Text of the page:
Graduation at UW-Madison
Engineering a Great Education
Coty Weathersby, a UW-Madison PEOPLE Scholar
received her chemical engineering degree in
May at the Kohl Center.
class and this one guy shoots his hand up saying, ‘I got something different.’ My professor put both on the board and it turns out that mine was the most
correct one, but they were both correct. The answer wasn’t correct until someone else had it. I remember that just happening the first couple of days as a
student. I had to learn not to think that way and to learn, ‘Yes, I can persevere.’”

Through the PEOPLE program, Weathersby had participated in the Engineering Summer Program that has exposed her to the College of Engineering and it
eventually led to Weathersby finding a place she felt familiar with.

“The PEOPLE program had a requirement of either doing research my freshman year or doing a first year interest group as a way for students to get to know
people” Weathersby said. “I decided to do research. Thanks again to PEOPLE for engineering. I looked at the book of labs open to freshmen and I saw one
that looked familiar. ‘I saw this lab. I toured this lab a summer ago. Let me apply to this lab.’ I applied to the lab, interviewed and got it.’ I was in a research
lab and I was a freshman. I didn’t know how to do research. I didn’t know any of it. But the lab and the graduate students did a good job of telling me that you
have a problem. You have a hypothesis. Now it’s up to you to do the research, learn what you need to learn so that you can start solving this problem. The
actual practical experience of knowing that I have a problem that needs to be solved without knowing how to solve it set me up to do well as a researcher
and to do well in engineering because that is what engineering comes down to. A lot of times, you have a problem that you don’t quite know how to solve, but
we know basic formulas and know how to problem solve.”

Weathersby's PEOPLE program cohort and friends also helped her remain rooted and confident.
“I definitely had to make sure that I was staying in touch with PEOPLE,” Weathersby said. “There were a couple of PEOPLE students in engineering. I linked
up with my PEOPLE people who were engineers. Engineering can be isolating because physically I was on the other side of campus a lot. But I still had time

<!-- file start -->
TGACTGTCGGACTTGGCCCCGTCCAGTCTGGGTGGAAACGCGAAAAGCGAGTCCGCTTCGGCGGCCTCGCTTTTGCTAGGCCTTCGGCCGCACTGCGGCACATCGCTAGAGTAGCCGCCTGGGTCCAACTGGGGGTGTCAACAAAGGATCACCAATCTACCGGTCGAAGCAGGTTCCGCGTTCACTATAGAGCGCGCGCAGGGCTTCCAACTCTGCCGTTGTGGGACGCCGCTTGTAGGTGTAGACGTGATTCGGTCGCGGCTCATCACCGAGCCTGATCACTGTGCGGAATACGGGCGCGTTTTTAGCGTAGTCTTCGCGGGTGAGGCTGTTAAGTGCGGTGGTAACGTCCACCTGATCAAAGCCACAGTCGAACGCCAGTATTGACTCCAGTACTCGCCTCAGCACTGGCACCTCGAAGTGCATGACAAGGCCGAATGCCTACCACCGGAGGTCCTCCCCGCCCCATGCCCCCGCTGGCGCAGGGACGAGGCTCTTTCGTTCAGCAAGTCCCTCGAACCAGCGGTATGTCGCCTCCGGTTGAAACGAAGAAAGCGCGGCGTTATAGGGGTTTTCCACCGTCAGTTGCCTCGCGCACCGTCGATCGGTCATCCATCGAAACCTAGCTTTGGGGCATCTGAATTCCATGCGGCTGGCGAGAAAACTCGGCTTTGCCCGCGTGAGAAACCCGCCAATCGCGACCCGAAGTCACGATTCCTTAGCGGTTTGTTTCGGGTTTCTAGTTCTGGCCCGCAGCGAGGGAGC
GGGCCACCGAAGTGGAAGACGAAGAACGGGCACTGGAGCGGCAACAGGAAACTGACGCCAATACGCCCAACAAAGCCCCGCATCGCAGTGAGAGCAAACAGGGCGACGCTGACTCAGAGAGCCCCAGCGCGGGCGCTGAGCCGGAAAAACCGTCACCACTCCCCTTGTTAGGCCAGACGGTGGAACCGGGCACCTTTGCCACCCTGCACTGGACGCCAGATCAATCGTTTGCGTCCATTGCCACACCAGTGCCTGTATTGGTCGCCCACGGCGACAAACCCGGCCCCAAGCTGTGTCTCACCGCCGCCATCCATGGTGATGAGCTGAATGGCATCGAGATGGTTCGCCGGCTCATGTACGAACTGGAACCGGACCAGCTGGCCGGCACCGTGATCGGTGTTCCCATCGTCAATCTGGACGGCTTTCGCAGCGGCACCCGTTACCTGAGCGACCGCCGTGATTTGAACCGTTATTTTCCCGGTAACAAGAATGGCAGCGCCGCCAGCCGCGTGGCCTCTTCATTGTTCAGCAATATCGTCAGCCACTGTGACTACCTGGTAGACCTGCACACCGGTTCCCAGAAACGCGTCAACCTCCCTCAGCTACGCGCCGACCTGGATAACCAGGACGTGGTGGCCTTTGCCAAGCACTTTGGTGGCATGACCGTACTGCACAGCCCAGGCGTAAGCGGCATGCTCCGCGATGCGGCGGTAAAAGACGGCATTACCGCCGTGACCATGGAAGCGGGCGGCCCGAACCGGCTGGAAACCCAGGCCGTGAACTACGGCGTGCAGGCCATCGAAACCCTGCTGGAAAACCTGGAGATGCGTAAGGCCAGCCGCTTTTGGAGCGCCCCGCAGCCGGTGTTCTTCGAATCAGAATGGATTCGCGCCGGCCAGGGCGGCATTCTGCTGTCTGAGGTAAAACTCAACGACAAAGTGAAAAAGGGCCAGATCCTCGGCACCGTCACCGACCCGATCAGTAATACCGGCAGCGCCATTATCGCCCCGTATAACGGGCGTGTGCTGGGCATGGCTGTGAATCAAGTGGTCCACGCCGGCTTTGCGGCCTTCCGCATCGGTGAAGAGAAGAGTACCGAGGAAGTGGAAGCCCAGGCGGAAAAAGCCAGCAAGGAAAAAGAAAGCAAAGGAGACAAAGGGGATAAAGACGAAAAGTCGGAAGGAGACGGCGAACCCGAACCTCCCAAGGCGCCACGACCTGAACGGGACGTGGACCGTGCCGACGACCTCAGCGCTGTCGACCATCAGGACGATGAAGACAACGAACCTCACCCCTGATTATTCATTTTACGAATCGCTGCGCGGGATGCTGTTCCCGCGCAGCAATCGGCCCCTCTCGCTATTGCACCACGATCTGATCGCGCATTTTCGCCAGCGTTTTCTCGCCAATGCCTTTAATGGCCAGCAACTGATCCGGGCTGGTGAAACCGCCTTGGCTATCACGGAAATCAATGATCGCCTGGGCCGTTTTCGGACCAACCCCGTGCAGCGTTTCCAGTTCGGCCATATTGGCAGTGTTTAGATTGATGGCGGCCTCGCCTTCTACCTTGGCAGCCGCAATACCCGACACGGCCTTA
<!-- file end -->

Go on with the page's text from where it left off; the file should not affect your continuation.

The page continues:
with my PEOPLE people who were engineers. Also with PEOPLE, you get free printing. I was always stopping at the PEOPLE office for printing. And when
you stop there for printing, you see Goodson in the office. We would talk and I would talk with everyone else I would see. I would find out about a luncheon or
an event and I could sign up for that while I was there. Physically stopping in the office to print allowed me to connect with everyone else.”

Weathersby also developed ties within the engineering department that allowed her to succeed and learn new skills to boot.

“I joined the National Society of Black Engineers,” Weathersby said. “I was also involved in the National Organization for Professional Advancement of Black
Chemists and Chemical Engineers. We actually didn’t exist on campus, but my freshman year, I was told I was going to be the treasurer because there were
only three of us. I had never been treasurer before. I learned how to write a grant and being in a leadership role so quickly helped me grow up a bit. I had to
learn how to manage my classes. It made me a better student for future years.”

Weathersby has found a home at the UW-Madison College of Engineering. She won’t be going anywhere this fall.

“My immediate plans are to enter the master’s program in the fall,” Weathersby said. “I’ll be here at UW-Madison and I’ll actually be working in the same lab. I’
m looking to do it in waste water treatment. I’m not quite sure exactly what the focus of my master’s thesis will be. Hopefully I will decide what I want my
master’s thesis project to look like this summer. I may continue my work with my bioreactor and with the anammox bacteria I am looking at. I’m still figuring
that out. Long-term, I might want to pursue a Ph.D. and be a researcher. That’s an option. Or I may want to go work on water problems.”

Coty Weathersby has stood on the shoulders of others to earn her chemical engineering degree at UW-Madison. And soon, she will be ready for her younger
siblings and others to stand on her shoulders on the way to fulfilling their talent and dreams.
Part 2 of 2
By Jonathan Gramling

When Coty Weathersby received her undergraduate degree in chemical engineering this past May at the
Kohl Center, one could say that she was standing on the shoulders of other people in her life who
blazed the trail for her and gave her the support she needed. And in some ways, Coty was standing on
the shoulders of the UW PEOPLE program as well.

When Weathersby entered UW-Madison as a PEOPLE Scholar majoring in chemical engineering, in
some ways, Weathersby had been shielded by the “whiteness” of the UW-Madison campus because
her time spent on campus was with other students and staff of color, for the most part, through
PEOPLE. Her first calculus class had been a shock.

“That was one of the first times that I actually started to doubt myself,” Weathersby said. “‘Hmmm, I’m
the only woman of color in my calculus class. How did that happen?’ When you start asking questions
about how that happened, it leads you down a long tangent of ‘maybe I shouldn’t come here. Maybe I’m
not that good.’ And then you also had systems of sexism not spoken, but built into the world. I didn’t
experience that growing up, but I was experiencing that now. They aren’t joking when they say that
‘mansplaining’ was present. People were trying to explain things to you as if you don’t already
understand it because we took all the same classes. I remember giving an answer in my calculus